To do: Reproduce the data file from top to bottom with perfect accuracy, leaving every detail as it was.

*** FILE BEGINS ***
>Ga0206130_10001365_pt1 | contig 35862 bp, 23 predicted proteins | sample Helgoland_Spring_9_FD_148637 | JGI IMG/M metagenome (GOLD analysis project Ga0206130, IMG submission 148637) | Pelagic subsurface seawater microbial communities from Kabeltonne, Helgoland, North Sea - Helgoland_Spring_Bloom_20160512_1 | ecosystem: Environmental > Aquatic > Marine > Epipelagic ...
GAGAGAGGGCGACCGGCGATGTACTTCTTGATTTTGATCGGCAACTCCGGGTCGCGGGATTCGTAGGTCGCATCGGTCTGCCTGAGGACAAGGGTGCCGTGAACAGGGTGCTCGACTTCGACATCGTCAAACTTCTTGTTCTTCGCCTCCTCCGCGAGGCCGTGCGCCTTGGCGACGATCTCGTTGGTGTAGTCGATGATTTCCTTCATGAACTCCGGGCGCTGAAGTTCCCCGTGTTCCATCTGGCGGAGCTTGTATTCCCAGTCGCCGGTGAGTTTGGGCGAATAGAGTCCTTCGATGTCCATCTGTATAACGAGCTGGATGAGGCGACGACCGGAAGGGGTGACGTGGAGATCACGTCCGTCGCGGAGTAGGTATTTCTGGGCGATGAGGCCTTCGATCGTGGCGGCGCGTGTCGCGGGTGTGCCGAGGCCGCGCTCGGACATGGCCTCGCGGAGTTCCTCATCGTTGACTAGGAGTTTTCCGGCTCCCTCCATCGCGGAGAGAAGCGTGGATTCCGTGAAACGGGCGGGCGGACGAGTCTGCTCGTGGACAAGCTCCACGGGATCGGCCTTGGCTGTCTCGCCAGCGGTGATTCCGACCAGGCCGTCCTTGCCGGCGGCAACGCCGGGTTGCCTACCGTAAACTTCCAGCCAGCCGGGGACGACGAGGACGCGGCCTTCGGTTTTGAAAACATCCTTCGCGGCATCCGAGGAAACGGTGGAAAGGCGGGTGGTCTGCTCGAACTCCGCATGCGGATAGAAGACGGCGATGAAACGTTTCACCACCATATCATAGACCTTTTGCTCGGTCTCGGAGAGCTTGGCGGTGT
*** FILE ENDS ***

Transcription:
>Ga0206130_10001365_pt1 | contig 35862 bp, 23 predicted proteins | sample Helgoland_Spring_9_FD_148637 | JGI IMG/M metagenome (GOLD analysis project Ga0206130, IMG submission 148637) | Pelagic subsurface seawater microbial communities from Kabeltonne, Helgoland, North Sea - Helgoland_Spring_Bloom_20160512_1 | ecosystem: Environmental > Aquatic > Marine > Epipelagic ...
GAGAGAGGGCGACCGGCGATGTACTTCTTGATTTTGATCGGCAACTCCGGGTCGCGGGATTCGTAGGTCGCATCGGTCTGCCTGAGGACAAGGGTGCCGTGAACAGGGTGCTCGACTTCGACATCGTCAAACTTCTTGTTCTTCGCCTCCTCCGCGAGGCCGTGCGCCTTGGCGACGATCTCGTTGGTGTAGTCGATGATTTCCTTCATGAACTCCGGGCGCTGAAGTTCCCCGTGTTCCATCTGGCGGAGCTTGTATTCCCAGTCGCCGGTGAGTTTGGGCGAATAGAGTCCTTCGATGTCCATCTGTATAACGAGCTGGATGAGGCGACGACCGGAAGGGGTGACGTGGAGATCACGTCCGTCGCGGAGTAGGTATTTCTGGGCGATGAGGCCTTCGATCGTGGCGGCGCGTGTCGCGGGTGTGCCGAGGCCGCGCTCGGACATGGCCTCGCGGAGTTCCTCATCGTTGACTAGGAGTTTTCCGGCTCCCTCCATCGCGGAGAGAAGCGTGGATTCCGTGAAACGGGCGGGCGGACGAGTCTGCTCGTGGACAAGCTCCACGGGATCGGCCTTGGCTGTCTCGCCAGCGGTGATTCCGACCAGGCCGTCCTTGCCGGCGGCAACGCCGGGTTGCCTACCGTAAACTTCCAGCCAGCCGGGGACGACGAGGACGCGGCCTTCGGTTTTGAAAACATCCTTCGCGGCATCCGAGGAAACGGTGGAAAGGCGGGTGGTCTGCTCGAACTCCGCATGCGGATAGAAGACGGCGATGAAACGTTTCACCACCATATCATAGACCTTTTGCTCGGTCTCGGAGAGCTTGGCGGTGT